What are the signs and symptoms of foot drop caused by chronic compartment syndrome?

Updated: Mar 23, 2020
  • Author: James W Pritchett, MD; Chief Editor: Vinod K Panchbhavi, MD, FACS  more...
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Chronic compartment syndrome occurs in athletes in their third or fourth decade who have exercise-induced pain in the lower leg or foot within 20-30 minutes after beginning to exercise. Often, this occurs after a recent increase in intensity or duration of training or after a change in the training routine. The symptoms resolve after 15-30 minutes of rest; however, as the syndrome progresses, pain occurs earlier and takes longer to resolve. The anterior compartment is the one that is most commonly involved.

Unless the patient has been exercising just before being examined, the physical examination may yield nonspecific or normal results. Patients with a chronic anterior compartment syndrome may have diminished sensation in the first dorsal web space.

Recording of intracompartmental pressures before, during, and after exercise can provide useful diagnostic information as to which compartments may be involved. The following, individually or in combination, are believed to be indicative of the syndrome:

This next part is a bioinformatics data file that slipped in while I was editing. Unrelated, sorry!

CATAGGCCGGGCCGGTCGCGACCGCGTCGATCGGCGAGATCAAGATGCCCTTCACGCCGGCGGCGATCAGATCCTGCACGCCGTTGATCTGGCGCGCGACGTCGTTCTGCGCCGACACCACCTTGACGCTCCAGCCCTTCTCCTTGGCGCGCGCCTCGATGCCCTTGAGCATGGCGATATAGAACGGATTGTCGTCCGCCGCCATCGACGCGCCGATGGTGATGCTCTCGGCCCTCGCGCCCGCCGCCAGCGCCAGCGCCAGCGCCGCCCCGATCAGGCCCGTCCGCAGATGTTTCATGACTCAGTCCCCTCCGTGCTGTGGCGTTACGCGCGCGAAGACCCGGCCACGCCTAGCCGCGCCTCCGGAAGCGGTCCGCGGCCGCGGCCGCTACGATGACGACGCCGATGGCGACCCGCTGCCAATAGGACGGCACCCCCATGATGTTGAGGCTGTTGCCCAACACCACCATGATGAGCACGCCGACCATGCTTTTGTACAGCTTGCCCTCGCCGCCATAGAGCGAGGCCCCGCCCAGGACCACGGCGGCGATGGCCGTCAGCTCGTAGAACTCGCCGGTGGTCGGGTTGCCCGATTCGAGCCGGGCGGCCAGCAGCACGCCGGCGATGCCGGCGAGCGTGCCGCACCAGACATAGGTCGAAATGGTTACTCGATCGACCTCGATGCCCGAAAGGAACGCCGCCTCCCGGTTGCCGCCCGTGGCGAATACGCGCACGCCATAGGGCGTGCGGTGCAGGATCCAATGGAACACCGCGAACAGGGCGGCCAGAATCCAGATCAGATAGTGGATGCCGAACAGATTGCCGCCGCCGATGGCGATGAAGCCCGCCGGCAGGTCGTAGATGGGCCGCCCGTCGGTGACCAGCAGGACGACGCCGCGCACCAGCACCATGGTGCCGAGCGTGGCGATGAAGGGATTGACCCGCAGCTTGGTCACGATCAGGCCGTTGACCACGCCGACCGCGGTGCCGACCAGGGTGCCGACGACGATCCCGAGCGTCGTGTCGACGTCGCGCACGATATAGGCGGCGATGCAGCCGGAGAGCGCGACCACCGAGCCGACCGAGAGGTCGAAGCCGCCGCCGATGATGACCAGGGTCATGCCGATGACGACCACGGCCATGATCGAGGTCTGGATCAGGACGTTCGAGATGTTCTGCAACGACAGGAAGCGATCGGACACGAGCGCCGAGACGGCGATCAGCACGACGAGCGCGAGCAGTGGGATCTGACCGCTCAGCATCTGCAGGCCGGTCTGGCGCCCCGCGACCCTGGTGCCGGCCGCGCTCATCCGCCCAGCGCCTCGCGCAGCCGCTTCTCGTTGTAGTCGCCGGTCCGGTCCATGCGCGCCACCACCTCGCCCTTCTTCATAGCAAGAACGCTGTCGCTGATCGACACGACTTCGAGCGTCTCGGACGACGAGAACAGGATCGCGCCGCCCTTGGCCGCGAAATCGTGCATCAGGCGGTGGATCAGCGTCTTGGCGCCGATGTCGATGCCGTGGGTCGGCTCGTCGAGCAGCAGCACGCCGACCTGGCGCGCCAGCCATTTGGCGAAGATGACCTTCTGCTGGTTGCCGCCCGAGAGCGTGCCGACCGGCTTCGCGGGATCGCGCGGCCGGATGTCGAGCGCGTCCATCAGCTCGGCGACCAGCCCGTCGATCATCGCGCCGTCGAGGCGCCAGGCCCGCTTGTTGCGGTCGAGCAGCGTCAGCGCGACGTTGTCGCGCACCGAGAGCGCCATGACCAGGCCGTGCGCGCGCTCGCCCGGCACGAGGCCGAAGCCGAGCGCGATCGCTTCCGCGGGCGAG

• Resting pressure of 15 mm Hg or higher
  • Pressure of 30 mm Hg or higher 1 minute after exercise
  • Pressure of 20 mm Hg or higher 5 minutes after exercise

A slit catheter may be used to measure these pressures, with the understanding that the accuracy of the readings is influenced by the depth of needle insertion; the positioning of the leg, ankle, and foot; and the force of muscle contraction.

Some preliminary investigation has been completed into the use of magnetic resonance imaging (MRI) as a potential test for chronic compartment syndrome.

Nonsurgical treatment of a chronic compartment syndrome can succeed only if the patient is willing to discontinue the inciting activity. The surgical treatment of choice is fasciotomy of the involved compartment.

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